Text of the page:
Sixteen-year-old Starr Carter moves between two worlds: the poor neighborhood where she lives and the fancy suburban prep school she attends. The uneasy balance between these worlds is shattered when Starr witnesses the fatal shooting of her childhood best friend, Khalil, at the hands of a police officer. Khalil was unarmed.
Soon afterward, Khalil’s death is a national headline. Some are calling him a thug, maybe even a drug dealer and a gangbanger. Starr’s best friend at school suggests he may have had it coming. When it becomes clear the police have little interest in investigating the incident, protesters take to the streets and Starr’s neighborhood becomes a war zone. What everyone wants to know is: What really went down that night? And the only person alive who can answer that is Starr.
But what Starr does—or does not—say could destroy her community. It could also endanger her life.
Is it too early in the year to declare a book to be your favorite read of 2017? If it isn’t too early, then The Hate U Give is my favorite read of 2017. Saying this book is ‘important’ doesn’t give it justice. The Hate U Give is a masterpiece. Despite its release date only being ten days ago, I already know this book will change YA literature forever. Before I start into my main review, I would like to clarify something. This novel is about a black female protagonist, and I am a white female. I encourage you to check out reviews by bloggers of color to get their interpretation of this novel. I will link some reviews at the bottom of this post.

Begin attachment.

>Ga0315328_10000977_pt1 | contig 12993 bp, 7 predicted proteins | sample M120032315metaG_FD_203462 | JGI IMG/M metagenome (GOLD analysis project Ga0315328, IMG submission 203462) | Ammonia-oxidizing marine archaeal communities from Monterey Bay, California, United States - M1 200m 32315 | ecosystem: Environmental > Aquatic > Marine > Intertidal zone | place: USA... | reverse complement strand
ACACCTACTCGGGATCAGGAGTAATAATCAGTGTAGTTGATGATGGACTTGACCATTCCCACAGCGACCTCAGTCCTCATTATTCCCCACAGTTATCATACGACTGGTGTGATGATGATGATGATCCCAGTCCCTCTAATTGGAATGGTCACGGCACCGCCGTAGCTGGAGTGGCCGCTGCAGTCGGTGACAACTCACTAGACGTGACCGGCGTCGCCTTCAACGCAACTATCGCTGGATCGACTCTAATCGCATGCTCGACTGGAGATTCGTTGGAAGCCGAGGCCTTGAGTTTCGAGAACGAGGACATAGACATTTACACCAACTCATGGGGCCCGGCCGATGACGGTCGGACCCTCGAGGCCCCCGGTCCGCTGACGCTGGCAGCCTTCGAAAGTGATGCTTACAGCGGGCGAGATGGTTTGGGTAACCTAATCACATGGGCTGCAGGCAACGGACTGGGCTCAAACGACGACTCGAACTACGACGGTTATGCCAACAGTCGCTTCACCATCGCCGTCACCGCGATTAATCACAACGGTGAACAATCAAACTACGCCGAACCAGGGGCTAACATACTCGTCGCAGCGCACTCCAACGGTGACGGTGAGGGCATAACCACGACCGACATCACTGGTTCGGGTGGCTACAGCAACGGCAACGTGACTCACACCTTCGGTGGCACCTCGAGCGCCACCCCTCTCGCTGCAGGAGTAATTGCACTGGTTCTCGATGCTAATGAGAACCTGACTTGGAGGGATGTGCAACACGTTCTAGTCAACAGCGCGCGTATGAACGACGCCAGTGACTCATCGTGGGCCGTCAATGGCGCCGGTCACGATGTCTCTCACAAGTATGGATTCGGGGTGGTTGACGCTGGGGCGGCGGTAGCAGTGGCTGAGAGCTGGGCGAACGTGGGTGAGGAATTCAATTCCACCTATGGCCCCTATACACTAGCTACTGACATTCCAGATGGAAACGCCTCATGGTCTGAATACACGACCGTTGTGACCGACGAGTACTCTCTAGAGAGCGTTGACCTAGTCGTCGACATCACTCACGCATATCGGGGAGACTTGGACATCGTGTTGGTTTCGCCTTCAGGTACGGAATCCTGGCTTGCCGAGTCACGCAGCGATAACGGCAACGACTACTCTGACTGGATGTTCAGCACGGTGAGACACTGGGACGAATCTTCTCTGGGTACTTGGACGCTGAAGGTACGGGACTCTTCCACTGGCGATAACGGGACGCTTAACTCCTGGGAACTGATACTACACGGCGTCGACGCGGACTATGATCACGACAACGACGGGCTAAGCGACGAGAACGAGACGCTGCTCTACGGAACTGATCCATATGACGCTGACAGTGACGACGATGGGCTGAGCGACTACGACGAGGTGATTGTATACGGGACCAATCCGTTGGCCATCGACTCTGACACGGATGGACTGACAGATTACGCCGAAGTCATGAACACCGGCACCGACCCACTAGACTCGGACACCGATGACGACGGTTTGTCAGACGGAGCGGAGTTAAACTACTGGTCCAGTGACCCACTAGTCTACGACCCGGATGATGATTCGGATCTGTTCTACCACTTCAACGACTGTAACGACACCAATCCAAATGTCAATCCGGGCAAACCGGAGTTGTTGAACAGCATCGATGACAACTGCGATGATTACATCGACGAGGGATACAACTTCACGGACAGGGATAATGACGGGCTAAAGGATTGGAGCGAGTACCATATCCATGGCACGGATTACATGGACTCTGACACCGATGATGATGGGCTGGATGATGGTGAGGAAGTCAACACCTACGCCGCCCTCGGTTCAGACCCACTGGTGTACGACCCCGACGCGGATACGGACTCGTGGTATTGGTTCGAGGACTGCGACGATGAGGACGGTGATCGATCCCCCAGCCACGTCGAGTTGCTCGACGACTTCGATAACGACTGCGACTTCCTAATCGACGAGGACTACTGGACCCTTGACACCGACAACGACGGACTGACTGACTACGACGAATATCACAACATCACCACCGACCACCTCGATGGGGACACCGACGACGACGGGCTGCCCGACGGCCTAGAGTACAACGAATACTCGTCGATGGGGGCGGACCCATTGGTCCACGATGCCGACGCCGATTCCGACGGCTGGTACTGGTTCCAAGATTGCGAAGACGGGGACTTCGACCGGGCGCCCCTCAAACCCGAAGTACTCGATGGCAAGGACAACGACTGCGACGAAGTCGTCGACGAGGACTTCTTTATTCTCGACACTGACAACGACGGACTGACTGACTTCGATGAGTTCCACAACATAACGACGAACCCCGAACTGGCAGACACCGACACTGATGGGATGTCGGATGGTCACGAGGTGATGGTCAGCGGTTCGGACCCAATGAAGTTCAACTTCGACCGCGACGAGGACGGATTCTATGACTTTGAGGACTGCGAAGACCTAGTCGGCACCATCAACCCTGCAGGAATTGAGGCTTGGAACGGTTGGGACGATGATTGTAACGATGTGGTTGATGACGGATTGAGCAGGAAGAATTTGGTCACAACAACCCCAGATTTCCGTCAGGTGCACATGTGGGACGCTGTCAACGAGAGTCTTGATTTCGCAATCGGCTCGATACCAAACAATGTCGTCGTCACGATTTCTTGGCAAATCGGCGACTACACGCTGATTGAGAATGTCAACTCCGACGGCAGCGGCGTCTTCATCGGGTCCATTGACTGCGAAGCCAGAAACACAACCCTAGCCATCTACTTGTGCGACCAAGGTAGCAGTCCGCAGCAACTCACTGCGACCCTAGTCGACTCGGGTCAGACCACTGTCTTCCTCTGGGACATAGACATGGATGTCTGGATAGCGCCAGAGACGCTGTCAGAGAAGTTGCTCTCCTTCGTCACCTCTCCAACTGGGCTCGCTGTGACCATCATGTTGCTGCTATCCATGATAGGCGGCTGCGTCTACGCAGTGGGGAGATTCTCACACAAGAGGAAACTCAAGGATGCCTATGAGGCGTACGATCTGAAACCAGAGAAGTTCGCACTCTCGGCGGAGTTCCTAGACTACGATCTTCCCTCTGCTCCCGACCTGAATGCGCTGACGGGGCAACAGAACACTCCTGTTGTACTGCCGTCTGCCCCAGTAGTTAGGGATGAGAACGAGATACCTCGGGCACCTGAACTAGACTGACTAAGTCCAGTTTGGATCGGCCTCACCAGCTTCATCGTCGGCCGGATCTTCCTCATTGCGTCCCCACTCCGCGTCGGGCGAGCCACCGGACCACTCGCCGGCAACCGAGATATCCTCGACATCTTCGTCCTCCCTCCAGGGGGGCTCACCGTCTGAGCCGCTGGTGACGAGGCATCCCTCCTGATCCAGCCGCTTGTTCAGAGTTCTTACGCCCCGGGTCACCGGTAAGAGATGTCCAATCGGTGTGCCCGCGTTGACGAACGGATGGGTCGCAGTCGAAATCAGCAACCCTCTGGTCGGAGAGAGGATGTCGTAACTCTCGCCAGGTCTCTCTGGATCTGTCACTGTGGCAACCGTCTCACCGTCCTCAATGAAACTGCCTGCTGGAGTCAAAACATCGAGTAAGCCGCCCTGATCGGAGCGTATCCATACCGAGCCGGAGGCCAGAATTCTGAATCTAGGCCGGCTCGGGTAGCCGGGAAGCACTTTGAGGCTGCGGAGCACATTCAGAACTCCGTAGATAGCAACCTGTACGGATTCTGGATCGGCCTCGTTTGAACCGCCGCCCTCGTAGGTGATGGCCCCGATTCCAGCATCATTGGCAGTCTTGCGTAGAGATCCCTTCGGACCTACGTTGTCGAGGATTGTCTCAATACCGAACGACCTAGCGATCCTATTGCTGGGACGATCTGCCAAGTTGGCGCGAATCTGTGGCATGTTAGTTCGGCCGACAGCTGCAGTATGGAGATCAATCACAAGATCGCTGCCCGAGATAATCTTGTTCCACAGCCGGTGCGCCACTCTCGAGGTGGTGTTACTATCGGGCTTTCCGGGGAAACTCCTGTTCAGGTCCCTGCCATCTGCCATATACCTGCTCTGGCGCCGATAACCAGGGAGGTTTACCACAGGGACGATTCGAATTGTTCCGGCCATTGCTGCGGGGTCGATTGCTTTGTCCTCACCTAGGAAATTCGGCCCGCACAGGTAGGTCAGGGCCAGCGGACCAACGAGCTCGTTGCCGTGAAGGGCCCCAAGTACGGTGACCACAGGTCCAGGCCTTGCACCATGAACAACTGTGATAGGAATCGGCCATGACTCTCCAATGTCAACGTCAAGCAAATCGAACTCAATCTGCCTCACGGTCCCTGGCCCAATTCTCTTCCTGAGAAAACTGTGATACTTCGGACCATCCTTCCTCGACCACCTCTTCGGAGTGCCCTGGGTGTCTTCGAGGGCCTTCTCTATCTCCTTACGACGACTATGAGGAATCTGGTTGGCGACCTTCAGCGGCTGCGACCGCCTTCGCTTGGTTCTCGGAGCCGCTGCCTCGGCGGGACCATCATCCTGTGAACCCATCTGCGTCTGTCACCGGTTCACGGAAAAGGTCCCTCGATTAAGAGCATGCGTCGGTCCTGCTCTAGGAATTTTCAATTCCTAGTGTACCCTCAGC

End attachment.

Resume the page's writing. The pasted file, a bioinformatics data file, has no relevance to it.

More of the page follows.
The Hate U Give is 444 pages. However, as the end approached, I didn’t want it to end. Also, I normally do not cry in books. In the past few years, there have been very few books that I cried in. With all that being said, I cried four different times in The Hate U Give. What disgusted me even more is this: this book is not completely fiction. It’s a bit obvious that this book was inspired by the Black Lives Matter movement. The events that unfold in the book are not uncommon. THUG sheds light on how the media and people in general treat unfair killings. The book is really an analysis of how these killings affect the black community. It describes the nightmares and the visions that Starr feels after she witnessed the murder of her unarmed, black best friend.
One of Thomas’s strongest suits is characterization. All the characters, no matter how influential they are to the plot, act as though they are important. They all have detailed pasts; they are all flawed and unique in their own way. Starr’s family is one of my favorite fictional families of all YA books. They’re messy; they fight, laugh, and cry. Most importantly, they are a family. They support and love each other no matter what. Of course, they definitely have their issues, but ultimately you know they love each other and that’s all that matters.
Everything about THUG was perfect. The characters, the writing, the dialogue, the descriptions, everything. The Hate U Give is a 2017 debut that you DO NOT want to miss. THUG is definitely a game changer in the YA genre.
So, what do I rate The Hate U Give?
Links to THUG Reviews by Black Reviwers:
*If there are any more THUG reviews by black reviewers please let me know so I can include them*
(I have a giveaway for THUG on Twitter! Ends April 7th).
Have you read The Hate U Give? Did you like it? Why do you think this book is so important?